Develop the feeling of abundance.

Nephew: Why don’t you have books in your home?

Uncle: I do. Reference books.

Nephew: Yeah, but. Shouldn’t you have heaps of books? An educated mind and all that? I’ve heard it said that if you read a thousand books you get to live a thousand lives.

Uncle: Have you heard of libraries?

Nephew: Yeah, but.

Uncle: Are you going to keep saying ‘yeah, but’? You sound like a frog.

Nephew: I just thought you would have more books, that’s all.

Uncle: To own a book is to be a thief.

Nephew: You say some weird things sometimes. Often, actually.

Uncle: There are countless books layered with dust in bookcases throughout the world. People keep them for years, for decades, without opening them. They hope to one day get around to reading that poetry book, or that classic, so they can feel just a little more cultured. Or, they have read the book and like it so much they don’t want to part with it. Either way, those books are wasted.

Nephew: How is that theft?

Uncle: If everyone disposed of their books – for example, sold them to second-hand book stores – a billion books would become available and could finally be read. Genre bookshops would spring up. All of us could finally find that book we have been searching for. To possess something and to not use it, while someone else wants it, is theft.

Nephew: Have you heard of e-books?

Uncle: You see my point though? Why do you think it’s better to let books sit in your bookcase for years, rather than let someone else enjoy them?

Nephew: If everyone thought like you, cities would be clogged with second-hand book shops. With books so easy to obtain, fewer would be published and sold.

Uncle: I guess so. But your question brings up another way to be vulnerable: develop within you the capacity to part with your possessions.

Nephew: The capacity?

Uncle: We all try to establish our identity one way or another, and to some people, owning stuff is their way of establishing their identity. Their possessions help them acquire a feeling of substance. They choose their car, their watch, their furnishings . . . carefully. But what might it say about them if they were able to part with their car, or their watch, or their books?

Nephew: They’re getting divorced?

Uncle: It would mean they could handle the idea of not having it.

Nephew: Huh?

Uncle: Having the capacity to willingly part with our possessions, our money, our time, frees us. We become confident we could handle any material loss in our life. After all, we can’t fear losing something if we are prepared to give it away.

Nephew: That makes sense in an insane kind of way.

‘. . . by giving away a portion of what you earn, you are teaching your brain that you have more than enough. You’ll be beyond scarcity, and that belief system alone will change your life.’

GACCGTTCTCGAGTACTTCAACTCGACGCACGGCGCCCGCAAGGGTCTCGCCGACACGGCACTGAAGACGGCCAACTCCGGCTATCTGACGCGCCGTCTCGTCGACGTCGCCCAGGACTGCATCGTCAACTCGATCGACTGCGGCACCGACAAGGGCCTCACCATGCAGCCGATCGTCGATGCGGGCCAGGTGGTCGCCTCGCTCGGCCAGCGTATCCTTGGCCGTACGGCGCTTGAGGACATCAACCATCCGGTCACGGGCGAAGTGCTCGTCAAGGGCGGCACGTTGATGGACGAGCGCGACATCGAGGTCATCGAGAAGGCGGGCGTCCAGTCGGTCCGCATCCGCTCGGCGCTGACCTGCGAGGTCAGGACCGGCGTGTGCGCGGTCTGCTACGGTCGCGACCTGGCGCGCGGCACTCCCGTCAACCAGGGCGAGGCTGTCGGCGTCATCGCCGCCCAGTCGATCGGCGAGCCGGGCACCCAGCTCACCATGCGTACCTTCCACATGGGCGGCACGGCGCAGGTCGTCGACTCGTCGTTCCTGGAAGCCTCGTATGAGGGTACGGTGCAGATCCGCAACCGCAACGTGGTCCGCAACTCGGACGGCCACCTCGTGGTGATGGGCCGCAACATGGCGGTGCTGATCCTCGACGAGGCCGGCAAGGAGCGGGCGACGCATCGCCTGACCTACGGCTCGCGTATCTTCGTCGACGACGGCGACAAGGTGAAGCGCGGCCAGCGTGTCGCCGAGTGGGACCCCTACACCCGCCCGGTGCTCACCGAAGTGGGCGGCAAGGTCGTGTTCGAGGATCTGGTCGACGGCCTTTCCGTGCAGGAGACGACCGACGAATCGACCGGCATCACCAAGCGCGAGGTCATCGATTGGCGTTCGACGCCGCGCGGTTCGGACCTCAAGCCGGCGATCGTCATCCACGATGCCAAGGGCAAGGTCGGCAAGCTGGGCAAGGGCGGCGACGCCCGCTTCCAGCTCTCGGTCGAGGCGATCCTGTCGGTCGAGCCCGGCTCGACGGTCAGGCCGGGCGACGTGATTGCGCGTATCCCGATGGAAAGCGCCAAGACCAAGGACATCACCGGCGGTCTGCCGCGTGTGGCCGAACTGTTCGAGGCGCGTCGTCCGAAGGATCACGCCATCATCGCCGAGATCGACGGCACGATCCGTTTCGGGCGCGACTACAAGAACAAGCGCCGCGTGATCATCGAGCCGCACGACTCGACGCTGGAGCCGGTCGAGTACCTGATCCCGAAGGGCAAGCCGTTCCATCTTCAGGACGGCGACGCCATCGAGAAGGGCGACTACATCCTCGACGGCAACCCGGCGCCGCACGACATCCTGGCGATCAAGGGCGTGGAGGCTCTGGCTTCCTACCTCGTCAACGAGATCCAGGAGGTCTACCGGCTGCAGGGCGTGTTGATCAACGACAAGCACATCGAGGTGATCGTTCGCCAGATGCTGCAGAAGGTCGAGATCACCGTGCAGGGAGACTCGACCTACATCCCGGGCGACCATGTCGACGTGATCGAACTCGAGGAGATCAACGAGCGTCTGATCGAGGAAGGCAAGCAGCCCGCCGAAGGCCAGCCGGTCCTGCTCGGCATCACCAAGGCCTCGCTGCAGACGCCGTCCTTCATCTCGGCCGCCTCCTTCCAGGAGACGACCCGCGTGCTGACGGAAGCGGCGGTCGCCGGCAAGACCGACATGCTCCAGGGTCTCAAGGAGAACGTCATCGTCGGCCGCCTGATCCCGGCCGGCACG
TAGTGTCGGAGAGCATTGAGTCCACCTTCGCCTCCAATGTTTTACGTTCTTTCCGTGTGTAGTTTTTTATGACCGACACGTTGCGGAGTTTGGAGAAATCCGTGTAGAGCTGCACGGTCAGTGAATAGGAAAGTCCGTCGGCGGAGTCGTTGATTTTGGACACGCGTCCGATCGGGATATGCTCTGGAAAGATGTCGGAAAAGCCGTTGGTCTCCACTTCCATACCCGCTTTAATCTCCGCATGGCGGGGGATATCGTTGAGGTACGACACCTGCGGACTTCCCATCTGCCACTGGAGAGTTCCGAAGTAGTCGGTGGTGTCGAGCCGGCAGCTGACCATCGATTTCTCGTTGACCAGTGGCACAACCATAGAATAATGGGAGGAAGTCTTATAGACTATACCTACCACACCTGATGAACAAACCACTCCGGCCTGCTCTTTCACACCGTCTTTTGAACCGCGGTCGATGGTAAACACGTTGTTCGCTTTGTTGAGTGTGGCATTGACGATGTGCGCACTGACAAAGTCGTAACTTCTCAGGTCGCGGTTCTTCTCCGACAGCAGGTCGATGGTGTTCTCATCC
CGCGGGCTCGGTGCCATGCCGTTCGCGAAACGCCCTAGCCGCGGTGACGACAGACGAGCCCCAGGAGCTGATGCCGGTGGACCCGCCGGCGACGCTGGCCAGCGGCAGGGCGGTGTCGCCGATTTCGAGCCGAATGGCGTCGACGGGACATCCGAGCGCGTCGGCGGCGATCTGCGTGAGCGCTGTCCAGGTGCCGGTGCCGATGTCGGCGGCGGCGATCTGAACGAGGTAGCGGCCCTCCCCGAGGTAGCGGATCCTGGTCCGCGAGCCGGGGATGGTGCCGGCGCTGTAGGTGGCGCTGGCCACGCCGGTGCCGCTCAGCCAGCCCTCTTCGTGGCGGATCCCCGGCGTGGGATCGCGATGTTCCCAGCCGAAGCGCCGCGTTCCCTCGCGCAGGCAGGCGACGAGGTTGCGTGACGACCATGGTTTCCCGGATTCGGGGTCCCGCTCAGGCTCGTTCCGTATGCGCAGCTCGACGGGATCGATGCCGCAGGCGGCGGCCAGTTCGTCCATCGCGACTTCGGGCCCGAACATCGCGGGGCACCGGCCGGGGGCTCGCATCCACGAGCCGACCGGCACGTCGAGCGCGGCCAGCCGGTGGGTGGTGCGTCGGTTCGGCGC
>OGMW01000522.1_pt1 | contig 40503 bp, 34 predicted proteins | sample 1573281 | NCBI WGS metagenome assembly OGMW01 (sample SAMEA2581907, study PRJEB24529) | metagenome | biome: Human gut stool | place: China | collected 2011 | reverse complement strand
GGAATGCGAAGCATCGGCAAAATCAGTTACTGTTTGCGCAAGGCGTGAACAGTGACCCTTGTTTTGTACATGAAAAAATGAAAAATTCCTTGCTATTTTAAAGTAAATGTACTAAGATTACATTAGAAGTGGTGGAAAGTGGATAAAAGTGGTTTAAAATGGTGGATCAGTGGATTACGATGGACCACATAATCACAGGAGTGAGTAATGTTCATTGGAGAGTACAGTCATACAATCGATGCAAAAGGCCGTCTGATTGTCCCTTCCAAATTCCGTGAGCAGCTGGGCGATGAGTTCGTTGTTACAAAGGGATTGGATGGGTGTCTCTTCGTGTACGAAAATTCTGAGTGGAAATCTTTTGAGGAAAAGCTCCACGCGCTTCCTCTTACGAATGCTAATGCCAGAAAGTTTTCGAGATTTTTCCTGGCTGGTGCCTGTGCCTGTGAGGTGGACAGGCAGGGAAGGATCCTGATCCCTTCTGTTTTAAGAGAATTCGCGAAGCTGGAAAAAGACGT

Anthony Robbins, from his book,  ‘Awaken the Giant Within’

Uncle: Having the capacity to give things away means it’s not just the fear of losing our possessions which evaporates; we also lose the fear of being diminished. In reality, that car, the watch, the furnishings . . . don’t adequately establish who we are. When we learn we can handle not having those things we find we still have substance. And it’s a substance we like.

Nephew: Are you suggesting we give our possessions away?

Uncle: No. I wouldn’t give mine away. I’m suggesting we develop the capacity to do so. It’s the capacity which is important.

Nephew: I still don’t get what you mean.

Uncle: When we practise generosity we become less fearful of losing what we have, and paradoxically, we feel more whole. And we add to our inner authority.

Nephew: Wait. My head is spinning. 

Uncle: Further, an act of generosity towards someone in particular tells the person they are valued. That builds a connection between you and that person, and with humanity itself. It helps satisfy our need for connection, our deep need to belong.

Nephew: Oh. That.

‘Giving to someone you don’t know may be less immediately rewarding, but it expresses your awareness that other human lives matter, and that the extent to which they matter is not determined by their proximity or usefulness to you, or your intimacy with them.’ 
Stephanie Dowrick.

Uncle: It doesn’t stop there. Once we learn it’s okay to give, that we won’t bleed away, that we won’t be diminished, we can become more generous of ourselves. By that I mean we become more open with our feelings and thoughts when speaking with people, and become more trusting of them. In turn, people become more trusting of us.

Nephew: Suckers.

Uncle: So, again we add to that feeling of being connected, that deep need to belong.

Nephew: Right now I have a deep need for a sandwich.

Uncle: And, when we realise we can be open with others, we become more confident in ourselves. That’s because when we have nothing to hide, we feel safer. And with that feeling of safety comes resilience. So again we add to our core happiness.

‘People who fear can’t give. They are imbued with a deep-seated sense of scarcity in the world, as if there wasn’t enough to go around. Not enough love, not enough money, not enough praise, not enough attention, simply not enough.’